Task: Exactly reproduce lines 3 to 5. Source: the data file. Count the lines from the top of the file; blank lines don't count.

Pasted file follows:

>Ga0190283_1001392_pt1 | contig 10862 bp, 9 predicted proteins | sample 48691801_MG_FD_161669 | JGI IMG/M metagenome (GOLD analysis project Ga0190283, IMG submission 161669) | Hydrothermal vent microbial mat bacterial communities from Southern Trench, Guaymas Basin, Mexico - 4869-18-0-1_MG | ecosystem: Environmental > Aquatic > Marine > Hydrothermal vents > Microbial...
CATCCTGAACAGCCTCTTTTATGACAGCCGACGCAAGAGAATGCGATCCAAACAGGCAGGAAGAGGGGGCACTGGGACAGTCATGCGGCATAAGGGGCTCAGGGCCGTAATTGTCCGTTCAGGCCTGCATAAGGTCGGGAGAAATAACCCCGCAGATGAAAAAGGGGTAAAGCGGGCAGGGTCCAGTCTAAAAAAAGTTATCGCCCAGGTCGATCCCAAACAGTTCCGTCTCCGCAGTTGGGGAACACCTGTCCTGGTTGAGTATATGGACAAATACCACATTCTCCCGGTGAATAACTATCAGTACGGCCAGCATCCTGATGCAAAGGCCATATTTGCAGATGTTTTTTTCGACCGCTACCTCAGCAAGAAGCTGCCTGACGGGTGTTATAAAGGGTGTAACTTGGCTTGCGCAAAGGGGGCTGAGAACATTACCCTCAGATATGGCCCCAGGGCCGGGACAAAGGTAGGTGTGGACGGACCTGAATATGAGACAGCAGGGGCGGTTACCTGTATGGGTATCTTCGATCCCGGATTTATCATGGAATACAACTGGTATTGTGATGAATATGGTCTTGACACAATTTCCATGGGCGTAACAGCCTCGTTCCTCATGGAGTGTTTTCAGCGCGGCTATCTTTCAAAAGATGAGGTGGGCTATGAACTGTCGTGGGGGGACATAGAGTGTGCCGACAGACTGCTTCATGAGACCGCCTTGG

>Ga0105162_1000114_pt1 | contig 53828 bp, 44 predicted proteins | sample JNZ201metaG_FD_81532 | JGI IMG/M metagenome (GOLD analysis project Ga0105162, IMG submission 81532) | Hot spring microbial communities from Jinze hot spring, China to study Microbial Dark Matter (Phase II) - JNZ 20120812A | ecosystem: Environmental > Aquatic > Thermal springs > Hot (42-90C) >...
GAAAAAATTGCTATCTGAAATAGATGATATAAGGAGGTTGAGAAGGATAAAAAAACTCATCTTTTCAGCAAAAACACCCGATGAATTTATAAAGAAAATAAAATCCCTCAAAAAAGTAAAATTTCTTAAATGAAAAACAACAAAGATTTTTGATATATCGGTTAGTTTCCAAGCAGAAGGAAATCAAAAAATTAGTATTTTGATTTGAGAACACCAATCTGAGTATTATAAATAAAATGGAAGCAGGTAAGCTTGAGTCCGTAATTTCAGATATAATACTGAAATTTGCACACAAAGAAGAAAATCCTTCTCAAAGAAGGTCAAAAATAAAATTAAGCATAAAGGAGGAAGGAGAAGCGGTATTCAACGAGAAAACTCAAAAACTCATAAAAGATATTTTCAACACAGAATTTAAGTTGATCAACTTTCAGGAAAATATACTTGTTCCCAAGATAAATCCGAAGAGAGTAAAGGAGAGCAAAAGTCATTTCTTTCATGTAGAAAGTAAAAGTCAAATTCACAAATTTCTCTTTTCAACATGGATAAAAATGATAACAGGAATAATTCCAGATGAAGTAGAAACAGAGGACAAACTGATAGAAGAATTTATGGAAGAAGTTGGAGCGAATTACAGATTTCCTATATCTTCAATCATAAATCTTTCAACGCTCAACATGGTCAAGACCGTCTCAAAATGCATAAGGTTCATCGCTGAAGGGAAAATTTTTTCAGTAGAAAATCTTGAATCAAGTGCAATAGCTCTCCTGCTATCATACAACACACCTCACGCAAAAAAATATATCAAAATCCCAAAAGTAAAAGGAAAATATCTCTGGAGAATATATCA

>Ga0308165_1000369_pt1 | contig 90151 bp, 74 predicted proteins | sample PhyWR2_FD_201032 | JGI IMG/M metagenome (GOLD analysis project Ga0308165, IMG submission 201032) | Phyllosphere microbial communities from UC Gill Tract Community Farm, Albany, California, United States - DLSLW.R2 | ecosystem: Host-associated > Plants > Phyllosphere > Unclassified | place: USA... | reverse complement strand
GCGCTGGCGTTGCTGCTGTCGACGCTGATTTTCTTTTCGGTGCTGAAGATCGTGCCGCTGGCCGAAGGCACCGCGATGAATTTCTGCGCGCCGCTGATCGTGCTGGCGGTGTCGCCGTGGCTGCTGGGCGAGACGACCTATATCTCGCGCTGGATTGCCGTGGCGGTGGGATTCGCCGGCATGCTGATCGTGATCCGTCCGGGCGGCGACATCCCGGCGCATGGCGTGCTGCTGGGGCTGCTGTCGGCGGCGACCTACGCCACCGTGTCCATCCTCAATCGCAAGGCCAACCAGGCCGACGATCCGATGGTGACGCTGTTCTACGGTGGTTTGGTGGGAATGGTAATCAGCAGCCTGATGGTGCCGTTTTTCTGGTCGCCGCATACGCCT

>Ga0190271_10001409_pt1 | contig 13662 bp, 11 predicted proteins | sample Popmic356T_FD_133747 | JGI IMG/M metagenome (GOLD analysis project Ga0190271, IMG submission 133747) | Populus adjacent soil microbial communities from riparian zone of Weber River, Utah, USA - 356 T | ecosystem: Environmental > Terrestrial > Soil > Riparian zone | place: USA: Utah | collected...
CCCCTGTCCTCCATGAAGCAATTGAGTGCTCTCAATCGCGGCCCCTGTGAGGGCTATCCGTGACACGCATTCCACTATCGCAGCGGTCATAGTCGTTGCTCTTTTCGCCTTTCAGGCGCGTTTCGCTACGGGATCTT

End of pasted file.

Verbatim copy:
>Ga0105162_1000114_pt1 | contig 53828 bp, 44 predicted proteins | sample JNZ201metaG_FD_81532 | JGI IMG/M metagenome (GOLD analysis project Ga0105162, IMG submission 81532) | Hot spring microbial communities from Jinze hot spring, China to study Microbial Dark Matter (Phase II) - JNZ 20120812A | ecosystem: Environmental > Aquatic > Thermal springs > Hot (42-90C) >...
GAAAAAATTGCTATCTGAAATAGATGATATAAGGAGGTTGAGAAGGATAAAAAAACTCATCTTTTCAGCAAAAACACCCGATGAATTTATAAAGAAAATAAAATCCCTCAAAAAAGTAAAATTTCTTAAATGAAAAACAACAAAGATTTTTGATATATCGGTTAGTTTCCAAGCAGAAGGAAATCAAAAAATTAGTATTTTGATTTGAGAACACCAATCTGAGTATTATAAATAAAATGGAAGCAGGTAAGCTTGAGTCCGTAATTTCAGATATAATACTGAAATTTGCACACAAAGAAGAAAATCCTTCTCAAAGAAGGTCAAAAATAAAATTAAGCATAAAGGAGGAAGGAGAAGCGGTATTCAACGAGAAAACTCAAAAACTCATAAAAGATATTTTCAACACAGAATTTAAGTTGATCAACTTTCAGGAAAATATACTTGTTCCCAAGATAAATCCGAAGAGAGTAAAGGAGAGCAAAAGTCATTTCTTTCATGTAGAAAGTAAAAGTCAAATTCACAAATTTCTCTTTTCAACATGGATAAAAATGATAACAGGAATAATTCCAGATGAAGTAGAAACAGAGGACAAACTGATAGAAGAATTTATGGAAGAAGTTGGAGCGAATTACAGATTTCCTATATCTTCAATCATAAATCTTTCAACGCTCAACATGGTCAAGACCGTCTCAAAATGCATAAGGTTCATCGCTGAAGGGAAAATTTTTTCAGTAGAAAATCTTGAATCAAGTGCAATAGCTCTCCTGCTATCATACAACACACCTCACGCAAAAAAATATATCAAAATCCCAAAAGTAAAAGGAAAATATCTCTGGAGAATATATCA

>Ga0308165_1000369_pt1 | contig 90151 bp, 74 predicted proteins | sample PhyWR2_FD_201032 | JGI IMG/M metagenome (GOLD analysis project Ga0308165, IMG submission 201032) | Phyllosphere microbial communities from UC Gill Tract Community Farm, Albany, California, United States - DLSLW.R2 | ecosystem: Host-associated > Plants > Phyllosphere > Unclassified | place: USA... | reverse complement strand